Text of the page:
Growing a garden for cut flowers is becoming more and more popular each year. I began planning my first cutting garden over four years ago and here are some of the things I’ve learned along the way. Check out a prior blog post on the top flowers for cutting here.
- Sunlight. You’ll want to pick a location with a lot of sunlight. Most cut and come again flowers love sunlight and do better when in direct sun.
- Water. You might get lucky and not need to add a lot of extra water but most of the time you will have stretches without rain in our Iowa summers. To keep your flowers looking their best, water regularly. For my big beds, I’ve installed drip tubing but you can also water with a regular hose as well.
- Seeds. I’ve tried to start flowers from seed in my house for several years, some more successful than others. However, I’ve decided that until I get a greenhouse, direct sowing is for me. There are plenty of wonderful cut flowers that you can grow directly from seed including: cosmos, celosia, zinnias and more.
- Weeds. If you don’t want to spend all of your time weeding, consider laying down landscape fabric and burning round holes in the fabric every 9″ for excellent plant spacing and to keep the weeds down. A few months in into the season, the weeds won’t be able to compete and weeding is minimal.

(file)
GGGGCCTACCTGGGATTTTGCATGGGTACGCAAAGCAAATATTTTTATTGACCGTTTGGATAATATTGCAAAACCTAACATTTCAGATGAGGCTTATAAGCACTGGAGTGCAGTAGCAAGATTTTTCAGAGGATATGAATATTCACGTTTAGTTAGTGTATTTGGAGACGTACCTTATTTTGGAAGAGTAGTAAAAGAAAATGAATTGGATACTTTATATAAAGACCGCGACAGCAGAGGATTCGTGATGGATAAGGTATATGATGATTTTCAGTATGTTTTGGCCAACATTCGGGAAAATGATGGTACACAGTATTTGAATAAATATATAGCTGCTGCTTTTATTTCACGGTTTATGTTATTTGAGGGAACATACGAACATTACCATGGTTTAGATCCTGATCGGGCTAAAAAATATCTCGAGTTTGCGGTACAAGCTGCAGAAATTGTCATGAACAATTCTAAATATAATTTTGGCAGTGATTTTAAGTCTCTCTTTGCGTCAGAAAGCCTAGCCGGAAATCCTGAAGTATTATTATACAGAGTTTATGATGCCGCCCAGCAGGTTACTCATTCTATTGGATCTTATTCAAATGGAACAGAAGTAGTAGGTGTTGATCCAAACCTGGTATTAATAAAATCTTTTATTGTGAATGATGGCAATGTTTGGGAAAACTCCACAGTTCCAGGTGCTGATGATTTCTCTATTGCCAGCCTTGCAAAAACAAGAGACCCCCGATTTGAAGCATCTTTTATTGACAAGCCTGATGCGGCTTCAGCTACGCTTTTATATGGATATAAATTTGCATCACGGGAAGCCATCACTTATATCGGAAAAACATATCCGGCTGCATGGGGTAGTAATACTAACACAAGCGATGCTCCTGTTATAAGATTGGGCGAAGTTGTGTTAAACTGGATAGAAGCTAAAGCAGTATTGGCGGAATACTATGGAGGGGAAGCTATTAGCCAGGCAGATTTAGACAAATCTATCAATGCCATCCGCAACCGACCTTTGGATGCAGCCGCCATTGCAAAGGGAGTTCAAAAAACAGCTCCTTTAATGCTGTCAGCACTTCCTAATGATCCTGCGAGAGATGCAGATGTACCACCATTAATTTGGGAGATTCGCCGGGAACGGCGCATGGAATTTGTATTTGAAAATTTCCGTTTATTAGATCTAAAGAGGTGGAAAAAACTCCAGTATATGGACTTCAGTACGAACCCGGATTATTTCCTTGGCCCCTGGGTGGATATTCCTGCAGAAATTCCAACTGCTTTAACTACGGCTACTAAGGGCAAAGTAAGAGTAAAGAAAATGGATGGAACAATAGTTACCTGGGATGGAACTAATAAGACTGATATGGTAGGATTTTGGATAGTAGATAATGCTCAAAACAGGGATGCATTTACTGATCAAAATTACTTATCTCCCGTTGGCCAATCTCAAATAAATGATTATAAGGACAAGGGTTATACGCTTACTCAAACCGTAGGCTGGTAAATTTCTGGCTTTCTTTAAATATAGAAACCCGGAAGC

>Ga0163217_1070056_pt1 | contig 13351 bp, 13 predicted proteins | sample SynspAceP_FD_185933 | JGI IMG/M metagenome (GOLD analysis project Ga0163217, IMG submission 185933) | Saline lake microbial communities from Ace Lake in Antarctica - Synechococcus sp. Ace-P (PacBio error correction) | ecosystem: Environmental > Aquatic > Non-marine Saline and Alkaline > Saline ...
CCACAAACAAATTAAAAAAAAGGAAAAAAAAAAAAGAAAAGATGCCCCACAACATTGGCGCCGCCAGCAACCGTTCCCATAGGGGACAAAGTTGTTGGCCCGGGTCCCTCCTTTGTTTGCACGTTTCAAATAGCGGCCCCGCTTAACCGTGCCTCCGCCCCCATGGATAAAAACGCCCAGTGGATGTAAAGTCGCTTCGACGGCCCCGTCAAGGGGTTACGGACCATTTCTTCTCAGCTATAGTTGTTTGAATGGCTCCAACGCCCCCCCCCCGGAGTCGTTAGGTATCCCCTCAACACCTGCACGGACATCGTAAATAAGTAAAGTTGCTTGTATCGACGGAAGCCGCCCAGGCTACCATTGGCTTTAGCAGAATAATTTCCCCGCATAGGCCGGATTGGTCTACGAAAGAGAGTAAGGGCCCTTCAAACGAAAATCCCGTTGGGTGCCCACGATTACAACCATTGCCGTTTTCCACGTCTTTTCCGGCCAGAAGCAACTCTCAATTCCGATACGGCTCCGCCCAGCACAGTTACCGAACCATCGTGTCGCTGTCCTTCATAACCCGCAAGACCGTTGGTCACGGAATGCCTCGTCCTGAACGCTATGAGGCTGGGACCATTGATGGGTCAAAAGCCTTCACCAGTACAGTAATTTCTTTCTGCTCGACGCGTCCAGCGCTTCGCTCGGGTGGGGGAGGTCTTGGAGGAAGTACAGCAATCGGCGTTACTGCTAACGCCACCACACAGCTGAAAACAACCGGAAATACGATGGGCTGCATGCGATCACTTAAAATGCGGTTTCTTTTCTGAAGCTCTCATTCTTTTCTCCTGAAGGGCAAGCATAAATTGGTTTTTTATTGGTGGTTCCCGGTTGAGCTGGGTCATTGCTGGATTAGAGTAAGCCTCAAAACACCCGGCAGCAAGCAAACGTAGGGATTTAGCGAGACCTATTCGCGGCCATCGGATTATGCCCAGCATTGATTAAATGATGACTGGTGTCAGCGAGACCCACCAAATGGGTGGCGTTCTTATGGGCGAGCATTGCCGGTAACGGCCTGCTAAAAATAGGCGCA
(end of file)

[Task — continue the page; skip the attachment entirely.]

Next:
- Topping off. Several cut flowers will benefit from pinching off their growth point early in the year. This promotes bushier plants with more blooms and stems.
- Staking/Netting. Some cut flowers are top heavy and could benefit from staking or netting. These flowers include dahlias and sweet peas, among others.
- Fertilizing. There are different methods to fertilize. I’ve found in Iowa, we have great soil but do add compost and fish fertilizer when possible.
- Bugs. You’ll have to decide what your tolerance is for insect damage on your blooms. Some people swear by hand-picking Japanese Beetles and dunking them in soapy water, others by netting, etc. Master Gardeners preach for an integrated pest management solution and only use pesticides when necessary.
- Dead-heading. Most cut and come again flowers actually do better when they constantly dead-headed. As soon as a flower is spent, pinch it off right above a leaf node. Typically, they will shoot two new flowers in its place.
- Saving seeds. One great thing about a lot of cut flowers is that you can save seed from year to year. I typically save seed from celosia and amaranth along with others.
A few pictures of my cutting garden:Zinnias.
A bucket of dahlia blooms.
Do you have tips on starting your own cut flower garden? Please comment below!